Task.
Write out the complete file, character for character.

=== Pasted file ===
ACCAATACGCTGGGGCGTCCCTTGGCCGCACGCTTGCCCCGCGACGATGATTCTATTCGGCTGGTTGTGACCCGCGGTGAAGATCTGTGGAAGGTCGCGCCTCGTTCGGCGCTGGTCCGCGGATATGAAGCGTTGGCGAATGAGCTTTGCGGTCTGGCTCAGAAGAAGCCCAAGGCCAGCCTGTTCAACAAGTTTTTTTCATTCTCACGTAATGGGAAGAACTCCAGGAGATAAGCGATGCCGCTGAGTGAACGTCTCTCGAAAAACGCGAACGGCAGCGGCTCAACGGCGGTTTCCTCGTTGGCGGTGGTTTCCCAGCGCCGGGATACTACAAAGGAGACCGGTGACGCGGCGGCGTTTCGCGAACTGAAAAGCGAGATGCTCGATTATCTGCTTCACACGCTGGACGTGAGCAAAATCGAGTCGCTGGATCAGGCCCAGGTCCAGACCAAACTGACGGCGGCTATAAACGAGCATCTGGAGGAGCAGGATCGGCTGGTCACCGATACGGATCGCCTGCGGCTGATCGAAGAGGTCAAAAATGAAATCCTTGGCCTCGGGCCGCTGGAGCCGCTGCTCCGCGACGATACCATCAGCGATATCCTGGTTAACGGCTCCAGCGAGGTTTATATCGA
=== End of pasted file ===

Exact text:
ACCAATACGCTGGGGCGTCCCTTGGCCGCACGCTTGCCCCGCGACGATGATTCTATTCGGCTGGTTGTGACCCGCGGTGAAGATCTGTGGAAGGTCGCGCCTCGTTCGGCGCTGGTCCGCGGATATGAAGCGTTGGCGAATGAGCTTTGCGGTCTGGCTCAGAAGAAGCCCAAGGCCAGCCTGTTCAACAAGTTTTTTTCATTCTCACGTAATGGGAAGAACTCCAGGAGATAAGCGATGCCGCTGAGTGAACGTCTCTCGAAAAACGCGAACGGCAGCGGCTCAACGGCGGTTTCCTCGTTGGCGGTGGTTTCCCAGCGCCGGGATACTACAAAGGAGACCGGTGACGCGGCGGCGTTTCGCGAACTGAAAAGCGAGATGCTCGATTATCTGCTTCACACGCTGGACGTGAGCAAAATCGAGTCGCTGGATCAGGCCCAGGTCCAGACCAAACTGACGGCGGCTATAAACGAGCATCTGGAGGAGCAGGATCGGCTGGTCACCGATACGGATCGCCTGCGGCTGATCGAAGAGGTCAAAAATGAAATCCTTGGCCTCGGGCCGCTGGAGCCGCTGCTCCGCGACGATACCATCAGCGATATCCTGGTTAACGGCTCCAGCGAGGTTTATATCGA